Art Means Business
About This Show
This show introduces the topic of ‘creative economy’ in Africa’s economic and development agenda. It explores the potential of the creative industry to provide new opportunities for developing countries, in particular African countries, to leapfrog into emerging high-growth areas of the world economy. The creative economy is a vital and growing engine of growth and employment in many countries of the world. According to UNESCO, the creative economy is one of the most rapidly growing sectors of the world economy - a highly transformative one in terms of income generation, job creation and export earnings.
The creative economy spans a variety of sectors such as advertising,
broadcasting, architecture, arts, crafts, design, fashion, gastronomy, music, publishing, theatre and technology.
Most Recent Episode
In Conversation With Daniel Mosako
Nov 19, 2017
Africa Business Radio — We started the show with the sounds of Toto – Africa. One of my favourites and my guests favourite.
In the studio we have Daniel Mosaka; Not only have Daniel and I worked together in the Arts space – Daniel has an amazing CV, history in the African Arts scene. But what makes Daniel an exciting guest is that he has been in involved in all areas of the arts:
Daniel Rankadi Mosako is an art practitioner and UNISA PhD student candidate. He majored in Fine Arts, and has two Honours degrees in Information Science and in History of Art, as well as a Postgraduate Diploma in Museum and Heritage Studies. He was conferred two Masters Degrees in Fine Arts and in Museum and Heritage Studies. He is a refined art [curator, educator, critic, and researcher].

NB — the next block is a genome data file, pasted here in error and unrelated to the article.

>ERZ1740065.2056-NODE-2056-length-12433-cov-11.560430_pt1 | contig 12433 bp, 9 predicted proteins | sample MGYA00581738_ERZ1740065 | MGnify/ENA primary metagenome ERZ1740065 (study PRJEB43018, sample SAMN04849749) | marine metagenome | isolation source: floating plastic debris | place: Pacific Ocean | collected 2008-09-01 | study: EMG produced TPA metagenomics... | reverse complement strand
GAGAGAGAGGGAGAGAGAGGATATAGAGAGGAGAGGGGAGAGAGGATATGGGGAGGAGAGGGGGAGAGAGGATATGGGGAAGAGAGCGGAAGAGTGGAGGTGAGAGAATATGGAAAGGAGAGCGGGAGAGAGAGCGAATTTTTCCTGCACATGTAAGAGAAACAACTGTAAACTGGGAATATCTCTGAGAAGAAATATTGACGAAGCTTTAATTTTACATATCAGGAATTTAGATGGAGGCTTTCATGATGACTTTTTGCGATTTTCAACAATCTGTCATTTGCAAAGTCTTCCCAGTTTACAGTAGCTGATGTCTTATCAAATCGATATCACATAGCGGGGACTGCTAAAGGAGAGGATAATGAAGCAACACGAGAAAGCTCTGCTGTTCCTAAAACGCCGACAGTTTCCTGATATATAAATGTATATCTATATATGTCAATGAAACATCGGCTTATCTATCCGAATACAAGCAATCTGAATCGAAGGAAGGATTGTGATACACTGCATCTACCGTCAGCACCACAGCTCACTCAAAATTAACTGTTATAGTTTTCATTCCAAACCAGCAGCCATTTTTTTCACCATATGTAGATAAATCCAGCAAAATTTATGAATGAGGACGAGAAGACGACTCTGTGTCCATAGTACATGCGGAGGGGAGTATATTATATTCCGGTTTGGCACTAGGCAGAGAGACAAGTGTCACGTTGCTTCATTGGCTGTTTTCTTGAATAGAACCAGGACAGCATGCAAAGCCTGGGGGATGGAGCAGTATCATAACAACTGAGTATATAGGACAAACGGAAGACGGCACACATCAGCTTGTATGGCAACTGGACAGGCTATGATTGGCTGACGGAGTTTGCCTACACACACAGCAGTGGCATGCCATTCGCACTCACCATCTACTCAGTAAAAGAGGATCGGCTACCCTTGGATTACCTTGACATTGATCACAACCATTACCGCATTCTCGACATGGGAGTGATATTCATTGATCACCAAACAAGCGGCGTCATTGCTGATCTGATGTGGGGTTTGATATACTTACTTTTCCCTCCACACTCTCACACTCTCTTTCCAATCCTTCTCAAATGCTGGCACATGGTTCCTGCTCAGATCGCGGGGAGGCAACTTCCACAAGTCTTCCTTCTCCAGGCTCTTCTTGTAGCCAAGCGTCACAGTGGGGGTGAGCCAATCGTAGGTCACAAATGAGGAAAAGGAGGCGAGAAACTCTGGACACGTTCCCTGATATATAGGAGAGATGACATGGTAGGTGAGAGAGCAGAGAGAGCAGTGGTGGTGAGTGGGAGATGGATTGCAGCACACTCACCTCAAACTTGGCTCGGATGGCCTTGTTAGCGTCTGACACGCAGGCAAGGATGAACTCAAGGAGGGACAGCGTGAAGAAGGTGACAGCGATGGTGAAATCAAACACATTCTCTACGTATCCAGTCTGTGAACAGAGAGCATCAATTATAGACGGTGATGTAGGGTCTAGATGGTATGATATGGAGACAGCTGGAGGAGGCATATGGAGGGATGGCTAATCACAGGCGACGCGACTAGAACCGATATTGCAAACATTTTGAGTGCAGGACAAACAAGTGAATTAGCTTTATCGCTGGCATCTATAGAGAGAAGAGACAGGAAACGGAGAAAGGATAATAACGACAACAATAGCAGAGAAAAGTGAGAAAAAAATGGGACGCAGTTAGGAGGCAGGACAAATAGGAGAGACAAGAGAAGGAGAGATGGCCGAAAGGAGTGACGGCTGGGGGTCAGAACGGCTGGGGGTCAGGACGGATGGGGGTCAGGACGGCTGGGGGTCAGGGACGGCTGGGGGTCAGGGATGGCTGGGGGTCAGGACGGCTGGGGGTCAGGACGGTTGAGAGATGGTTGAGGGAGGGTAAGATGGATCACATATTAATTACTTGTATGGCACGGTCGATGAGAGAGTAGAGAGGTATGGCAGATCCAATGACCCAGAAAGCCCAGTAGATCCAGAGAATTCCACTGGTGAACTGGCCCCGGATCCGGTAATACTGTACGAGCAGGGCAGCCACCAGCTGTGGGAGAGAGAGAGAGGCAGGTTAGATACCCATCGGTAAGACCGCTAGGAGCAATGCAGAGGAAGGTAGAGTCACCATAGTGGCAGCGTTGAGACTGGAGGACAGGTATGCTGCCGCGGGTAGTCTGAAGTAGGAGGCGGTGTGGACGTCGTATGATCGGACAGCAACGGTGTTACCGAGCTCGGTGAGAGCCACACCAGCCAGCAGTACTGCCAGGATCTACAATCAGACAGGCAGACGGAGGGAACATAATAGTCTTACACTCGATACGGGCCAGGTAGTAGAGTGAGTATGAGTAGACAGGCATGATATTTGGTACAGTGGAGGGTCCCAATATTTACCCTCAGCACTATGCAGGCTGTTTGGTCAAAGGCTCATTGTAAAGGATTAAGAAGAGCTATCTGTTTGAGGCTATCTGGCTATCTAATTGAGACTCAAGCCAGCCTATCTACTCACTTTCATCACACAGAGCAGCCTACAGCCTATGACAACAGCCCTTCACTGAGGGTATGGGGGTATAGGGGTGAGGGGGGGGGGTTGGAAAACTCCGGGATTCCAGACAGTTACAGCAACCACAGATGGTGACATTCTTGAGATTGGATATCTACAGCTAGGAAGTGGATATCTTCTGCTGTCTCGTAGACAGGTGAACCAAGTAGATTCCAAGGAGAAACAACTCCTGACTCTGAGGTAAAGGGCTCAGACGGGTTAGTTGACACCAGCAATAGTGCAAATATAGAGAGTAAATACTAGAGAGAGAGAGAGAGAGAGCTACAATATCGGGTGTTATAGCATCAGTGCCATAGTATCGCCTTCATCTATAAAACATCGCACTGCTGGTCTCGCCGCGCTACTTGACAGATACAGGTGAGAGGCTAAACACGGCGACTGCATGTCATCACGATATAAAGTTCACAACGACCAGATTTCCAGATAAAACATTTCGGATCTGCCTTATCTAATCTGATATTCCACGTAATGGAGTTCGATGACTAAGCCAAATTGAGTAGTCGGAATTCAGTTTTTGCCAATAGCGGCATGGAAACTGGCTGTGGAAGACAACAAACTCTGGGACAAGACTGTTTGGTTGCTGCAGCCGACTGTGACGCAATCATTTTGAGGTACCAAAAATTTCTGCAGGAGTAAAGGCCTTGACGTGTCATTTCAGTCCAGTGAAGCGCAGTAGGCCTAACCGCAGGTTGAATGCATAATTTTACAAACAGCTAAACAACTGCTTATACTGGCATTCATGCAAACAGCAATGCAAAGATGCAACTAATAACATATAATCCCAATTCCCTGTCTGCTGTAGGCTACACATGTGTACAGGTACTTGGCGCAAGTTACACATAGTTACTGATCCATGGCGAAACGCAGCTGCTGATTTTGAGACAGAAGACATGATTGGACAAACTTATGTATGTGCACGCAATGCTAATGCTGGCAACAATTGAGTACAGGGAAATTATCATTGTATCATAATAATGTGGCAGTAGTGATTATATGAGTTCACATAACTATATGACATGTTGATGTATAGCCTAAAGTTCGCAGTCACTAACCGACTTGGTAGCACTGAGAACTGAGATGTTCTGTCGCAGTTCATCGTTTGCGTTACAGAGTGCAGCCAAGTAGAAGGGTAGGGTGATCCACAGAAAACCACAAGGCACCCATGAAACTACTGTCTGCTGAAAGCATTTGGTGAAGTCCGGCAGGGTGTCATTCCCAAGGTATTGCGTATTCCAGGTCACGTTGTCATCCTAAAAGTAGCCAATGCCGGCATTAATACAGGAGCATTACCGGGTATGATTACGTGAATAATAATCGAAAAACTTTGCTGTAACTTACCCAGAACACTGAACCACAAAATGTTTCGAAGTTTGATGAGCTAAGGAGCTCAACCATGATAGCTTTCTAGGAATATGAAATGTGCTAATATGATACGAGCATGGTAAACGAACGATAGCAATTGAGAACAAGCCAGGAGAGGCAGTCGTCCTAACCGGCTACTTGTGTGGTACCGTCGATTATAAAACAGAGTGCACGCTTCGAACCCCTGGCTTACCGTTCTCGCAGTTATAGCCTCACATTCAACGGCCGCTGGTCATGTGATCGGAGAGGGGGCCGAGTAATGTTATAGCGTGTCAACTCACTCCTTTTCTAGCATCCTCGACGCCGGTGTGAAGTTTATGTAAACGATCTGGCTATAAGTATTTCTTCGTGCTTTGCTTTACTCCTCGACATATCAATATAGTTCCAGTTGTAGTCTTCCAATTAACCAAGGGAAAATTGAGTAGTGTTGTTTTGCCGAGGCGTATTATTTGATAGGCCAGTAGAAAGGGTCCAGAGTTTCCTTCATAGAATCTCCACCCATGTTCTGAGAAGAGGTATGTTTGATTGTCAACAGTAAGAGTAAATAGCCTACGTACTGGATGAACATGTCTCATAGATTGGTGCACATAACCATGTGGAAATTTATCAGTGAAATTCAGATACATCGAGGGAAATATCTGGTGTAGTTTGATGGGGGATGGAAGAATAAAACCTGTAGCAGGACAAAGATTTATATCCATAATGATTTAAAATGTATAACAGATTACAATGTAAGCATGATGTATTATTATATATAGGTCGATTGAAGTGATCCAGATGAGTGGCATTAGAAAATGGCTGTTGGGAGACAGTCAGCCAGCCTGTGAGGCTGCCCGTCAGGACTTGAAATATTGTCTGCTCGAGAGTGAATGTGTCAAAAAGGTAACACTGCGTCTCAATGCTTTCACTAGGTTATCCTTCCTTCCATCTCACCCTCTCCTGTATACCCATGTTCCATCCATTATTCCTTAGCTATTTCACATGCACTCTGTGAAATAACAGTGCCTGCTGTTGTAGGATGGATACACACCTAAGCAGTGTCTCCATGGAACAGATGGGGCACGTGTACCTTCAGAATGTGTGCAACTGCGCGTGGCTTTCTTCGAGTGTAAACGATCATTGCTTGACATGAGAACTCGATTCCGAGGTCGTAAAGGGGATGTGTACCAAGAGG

His art philosophy is about the intricate and striking patterns that are reflective of a double-edged sword of social cohesion benefits and challenges. His art elevates questions about subliminal exclusion and partial inclusion practices and patterns that often confront people living in cosmopolitan areas in South Africa. In his art he uses recognisable patterns as a metaphoric representation of empathetic expression for those whose human rights are transgressed.
His body of work is a reflection of years of study and observations made on perceptions and perspectives on social inclusions and exclusion, in which he depicts visual angles and explorations of interlocked motifs and patterns. In his words he states: “I exclude images of human figure in my works of art to make loud comments about the absence of what needs to be present, being cohesive social environments”. Africa Business Radio
Episodes of This Show
Nov 9, 2017
Nov 3, 2017